Tag Archives: food

Senator Debbie Stabenow, the incoming Senate Agriculture Committee chair, this week urged the Department of Agriculture to implement the bipartisan worker protection provisions in the COVID-19 assistance package.

The Michigan Democrat says, “In order to repair our food supply and feed families in need, USDA must prioritize safety in addition to food purchases.” In the recently passed COVID-19 assistance package, Congress provided no less than $1.5 billion to fund food purchases for distribution to those in need, provide worker protection measures, and retooling support for farmers, farmers markets, and food processors.

The provision was inspired by Stabenow’s bipartisan Food Supply Protection Act to help protect the food supply after the COVID-19 crisis put an unprecedented strain on farmers, workers and food banks. USDA recently announced funding for food purchases through the Farmers to Families Food Box program, but has yet to commit additional funds to protect workers and ensure the continuity of the food supply chain.

The Department of Agriculture this week announced the continuation of the Farmers to Families Food Box Program. Agriculture Secretary Sonny Perdue says USDA will purchase an additional $1.5 billion worth of food nationwide through the fifth round of the program.

Set to expire at the end of 2020, the recent coronavirus aid package provided more funding for the program. In total, USDA has distributed more than 132 million food boxes in support of American farmers and families affected by the COVID-19 pandemic. Secretary Perdue says this new round will “go a long way in helping American families access nutritious and healthy meals.”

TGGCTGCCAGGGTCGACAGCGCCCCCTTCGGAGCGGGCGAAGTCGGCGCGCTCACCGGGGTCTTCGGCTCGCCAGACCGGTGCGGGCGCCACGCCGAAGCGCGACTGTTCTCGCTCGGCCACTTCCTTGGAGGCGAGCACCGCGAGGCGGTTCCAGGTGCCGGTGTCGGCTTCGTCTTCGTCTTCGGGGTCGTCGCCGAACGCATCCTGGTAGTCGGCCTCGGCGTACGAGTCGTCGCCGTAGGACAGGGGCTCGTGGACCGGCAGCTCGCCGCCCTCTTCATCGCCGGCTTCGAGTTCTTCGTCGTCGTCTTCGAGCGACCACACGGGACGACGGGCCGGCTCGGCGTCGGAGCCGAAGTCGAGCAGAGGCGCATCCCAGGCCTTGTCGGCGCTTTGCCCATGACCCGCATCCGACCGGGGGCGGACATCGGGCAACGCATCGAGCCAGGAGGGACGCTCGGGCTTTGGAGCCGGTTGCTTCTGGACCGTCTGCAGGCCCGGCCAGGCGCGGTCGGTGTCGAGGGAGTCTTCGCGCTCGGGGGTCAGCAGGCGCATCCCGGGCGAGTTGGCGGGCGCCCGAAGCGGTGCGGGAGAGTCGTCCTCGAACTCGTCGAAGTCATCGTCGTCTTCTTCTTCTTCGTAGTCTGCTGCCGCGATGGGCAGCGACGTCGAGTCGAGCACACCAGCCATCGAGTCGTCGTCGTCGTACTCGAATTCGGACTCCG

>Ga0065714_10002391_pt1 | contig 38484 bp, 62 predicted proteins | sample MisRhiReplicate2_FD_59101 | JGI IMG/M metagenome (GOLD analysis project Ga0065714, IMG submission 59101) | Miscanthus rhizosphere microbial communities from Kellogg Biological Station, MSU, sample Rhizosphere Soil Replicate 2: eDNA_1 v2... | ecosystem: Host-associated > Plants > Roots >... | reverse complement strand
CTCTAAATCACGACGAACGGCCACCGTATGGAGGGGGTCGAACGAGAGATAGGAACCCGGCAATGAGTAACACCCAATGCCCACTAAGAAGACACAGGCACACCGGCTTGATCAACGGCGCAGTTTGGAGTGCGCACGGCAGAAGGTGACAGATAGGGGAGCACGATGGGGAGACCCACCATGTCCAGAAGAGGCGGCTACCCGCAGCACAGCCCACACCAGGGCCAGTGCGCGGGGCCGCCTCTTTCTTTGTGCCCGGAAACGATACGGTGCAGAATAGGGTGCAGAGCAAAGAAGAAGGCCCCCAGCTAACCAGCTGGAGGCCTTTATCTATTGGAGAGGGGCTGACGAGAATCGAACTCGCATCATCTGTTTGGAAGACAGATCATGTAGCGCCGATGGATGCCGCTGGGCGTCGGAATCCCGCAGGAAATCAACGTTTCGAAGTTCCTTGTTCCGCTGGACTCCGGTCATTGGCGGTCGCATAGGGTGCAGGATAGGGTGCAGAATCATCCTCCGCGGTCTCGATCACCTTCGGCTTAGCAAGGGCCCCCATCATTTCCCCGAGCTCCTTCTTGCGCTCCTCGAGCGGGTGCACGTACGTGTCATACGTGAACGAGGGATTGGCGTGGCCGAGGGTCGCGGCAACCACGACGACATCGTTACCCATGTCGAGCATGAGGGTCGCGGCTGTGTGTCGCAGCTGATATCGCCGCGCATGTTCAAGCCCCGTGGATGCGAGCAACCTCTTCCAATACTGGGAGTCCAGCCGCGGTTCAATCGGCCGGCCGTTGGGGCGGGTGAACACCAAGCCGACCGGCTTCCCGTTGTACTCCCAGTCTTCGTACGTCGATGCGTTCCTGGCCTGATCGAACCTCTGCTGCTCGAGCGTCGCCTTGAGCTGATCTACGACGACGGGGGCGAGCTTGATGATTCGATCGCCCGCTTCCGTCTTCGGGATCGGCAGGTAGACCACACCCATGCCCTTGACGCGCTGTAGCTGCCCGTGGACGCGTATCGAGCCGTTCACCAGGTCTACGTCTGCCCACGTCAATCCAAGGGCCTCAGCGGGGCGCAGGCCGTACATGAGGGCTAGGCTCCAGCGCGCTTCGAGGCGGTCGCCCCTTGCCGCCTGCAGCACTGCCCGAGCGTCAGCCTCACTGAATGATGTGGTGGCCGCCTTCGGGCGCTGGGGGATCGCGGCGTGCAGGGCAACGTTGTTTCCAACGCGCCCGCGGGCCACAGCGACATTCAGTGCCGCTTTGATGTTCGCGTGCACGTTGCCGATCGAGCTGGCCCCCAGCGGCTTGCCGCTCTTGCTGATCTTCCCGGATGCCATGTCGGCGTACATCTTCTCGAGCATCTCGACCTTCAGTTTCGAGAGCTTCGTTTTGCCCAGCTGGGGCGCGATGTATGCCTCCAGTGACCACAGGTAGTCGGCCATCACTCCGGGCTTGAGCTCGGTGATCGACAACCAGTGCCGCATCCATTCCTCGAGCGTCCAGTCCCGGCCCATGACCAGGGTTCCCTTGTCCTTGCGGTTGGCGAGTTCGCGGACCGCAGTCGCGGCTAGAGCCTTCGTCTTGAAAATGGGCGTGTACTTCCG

USDA will again purchase combination boxes to ensure all involved recipient organizations have access to fresh produce, dairy, meat products, and seafood will also be included in this round. Contract awards are expected to be made by January 19. Deliveries will begin shortly after awards and continue through the end of April.

MANHATTAN, Kan. – When a grocery store closes, the local community suffers. The Rural Grocery Initiative is addressing this problem with a free, online webinar series aimed at preventing such closures in the first place.

The eight-part series, “Keeping Groceries Alive: Successful Ownership Transitions for Rural Grocery Stores,” will kick off in late January to help grocers plan ahead so that their stores remain open, even after the owners retire or exit the industry.

The Rural Grocery Initiative is a program supported by K-State Research and Extension to provide resources and help sustain independently owned rural grocery stores.

David Procter, co-founder of the Rural Grocery Initiative and professor of communication studies at Kansas State University, said that without transition plans in place, grocery stores often abruptly close, leaving local communities with limited access to healthy food.

“Over a ten-year period, from 2008 to 2018, we tracked 54 rural grocery store closures,” Procter said. “We’ve learned that if a community can transition ownership and keep their store open during the process, the store is set up for success.”